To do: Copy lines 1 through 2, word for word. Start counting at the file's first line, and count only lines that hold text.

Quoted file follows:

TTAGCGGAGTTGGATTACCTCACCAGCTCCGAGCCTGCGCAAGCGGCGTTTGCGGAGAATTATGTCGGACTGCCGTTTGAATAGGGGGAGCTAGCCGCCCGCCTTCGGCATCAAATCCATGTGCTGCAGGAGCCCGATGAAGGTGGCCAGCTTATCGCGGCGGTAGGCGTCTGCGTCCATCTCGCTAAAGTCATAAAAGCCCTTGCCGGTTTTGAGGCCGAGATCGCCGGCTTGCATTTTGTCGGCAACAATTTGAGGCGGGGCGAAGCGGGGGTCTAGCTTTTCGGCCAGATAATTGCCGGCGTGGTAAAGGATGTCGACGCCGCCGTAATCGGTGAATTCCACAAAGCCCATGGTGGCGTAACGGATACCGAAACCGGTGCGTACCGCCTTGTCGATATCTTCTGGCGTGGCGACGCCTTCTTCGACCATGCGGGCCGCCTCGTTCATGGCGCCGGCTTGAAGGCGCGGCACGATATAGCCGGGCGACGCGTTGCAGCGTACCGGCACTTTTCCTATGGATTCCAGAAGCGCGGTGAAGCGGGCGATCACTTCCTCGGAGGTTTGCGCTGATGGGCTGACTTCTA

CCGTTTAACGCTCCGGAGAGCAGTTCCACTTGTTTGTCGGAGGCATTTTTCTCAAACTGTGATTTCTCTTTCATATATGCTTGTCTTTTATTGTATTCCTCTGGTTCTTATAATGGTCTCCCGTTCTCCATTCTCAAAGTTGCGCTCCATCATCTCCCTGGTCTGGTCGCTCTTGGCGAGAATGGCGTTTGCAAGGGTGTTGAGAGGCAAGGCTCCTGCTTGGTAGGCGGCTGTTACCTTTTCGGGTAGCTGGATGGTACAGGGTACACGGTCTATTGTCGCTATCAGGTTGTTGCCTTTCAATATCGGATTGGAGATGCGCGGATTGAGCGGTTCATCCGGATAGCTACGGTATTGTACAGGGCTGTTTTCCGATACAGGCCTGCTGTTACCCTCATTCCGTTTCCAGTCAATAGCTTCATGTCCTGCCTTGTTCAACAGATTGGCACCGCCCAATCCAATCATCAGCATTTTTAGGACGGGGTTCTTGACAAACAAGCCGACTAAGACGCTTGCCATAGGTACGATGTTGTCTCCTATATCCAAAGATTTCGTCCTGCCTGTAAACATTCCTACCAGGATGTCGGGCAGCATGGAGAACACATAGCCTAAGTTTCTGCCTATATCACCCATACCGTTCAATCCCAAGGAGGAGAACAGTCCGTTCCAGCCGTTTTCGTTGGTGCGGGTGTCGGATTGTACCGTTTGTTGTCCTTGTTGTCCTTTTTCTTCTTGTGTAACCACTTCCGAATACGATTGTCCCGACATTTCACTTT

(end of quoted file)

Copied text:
TTAGCGGAGTTGGATTACCTCACCAGCTCCGAGCCTGCGCAAGCGGCGTTTGCGGAGAATTATGTCGGACTGCCGTTTGAATAGGGGGAGCTAGCCGCCCGCCTTCGGCATCAAATCCATGTGCTGCAGGAGCCCGATGAAGGTGGCCAGCTTATCGCGGCGGTAGGCGTCTGCGTCCATCTCGCTAAAGTCATAAAAGCCCTTGCCGGTTTTGAGGCCGAGATCGCCGGCTTGCATTTTGTCGGCAACAATTTGAGGCGGGGCGAAGCGGGGGTCTAGCTTTTCGGCCAGATAATTGCCGGCGTGGTAAAGGATGTCGACGCCGCCGTAATCGGTGAATTCCACAAAGCCCATGGTGGCGTAACGGATACCGAAACCGGTGCGTACCGCCTTGTCGATATCTTCTGGCGTGGCGACGCCTTCTTCGACCATGCGGGCCGCCTCGTTCATGGCGCCGGCTTGAAGGCGCGGCACGATATAGCCGGGCGACGCGTTGCAGCGTACCGGCACTTTTCCTATGGATTCCAGAAGCGCGGTGAAGCGGGCGATCACTTCCTCGGAGGTTTGCGCTGATGGGCTGACTTCTA

CCGTTTAACGCTCCGGAGAGCAGTTCCACTTGTTTGTCGGAGGCATTTTTCTCAAACTGTGATTTCTCTTTCATATATGCTTGTCTTTTATTGTATTCCTCTGGTTCTTATAATGGTCTCCCGTTCTCCATTCTCAAAGTTGCGCTCCATCATCTCCCTGGTCTGGTCGCTCTTGGCGAGAATGGCGTTTGCAAGGGTGTTGAGAGGCAAGGCTCCTGCTTGGTAGGCGGCTGTTACCTTTTCGGGTAGCTGGATGGTACAGGGTACACGGTCTATTGTCGCTATCAGGTTGTTGCCTTTCAATATCGGATTGGAGATGCGCGGATTGAGCGGTTCATCCGGATAGCTACGGTATTGTACAGGGCTGTTTTCCGATACAGGCCTGCTGTTACCCTCATTCCGTTTCCAGTCAATAGCTTCATGTCCTGCCTTGTTCAACAGATTGGCACCGCCCAATCCAATCATCAGCATTTTTAGGACGGGGTTCTTGACAAACAAGCCGACTAAGACGCTTGCCATAGGTACGATGTTGTCTCCTATATCCAAAGATTTCGTCCTGCCTGTAAACATTCCTACCAGGATGTCGGGCAGCATGGAGAACACATAGCCTAAGTTTCTGCCTATATCACCCATACCGTTCAATCCCAAGGAGGAGAACAGTCCGTTCCAGCCGTTTTCGTTGGTGCGGGTGTCGGATTGTACCGTTTGTTGTCCTTGTTGTCCTTTTTCTTCTTGTGTAACCACTTCCGAATACGATTGTCCCGACATTTCACTTT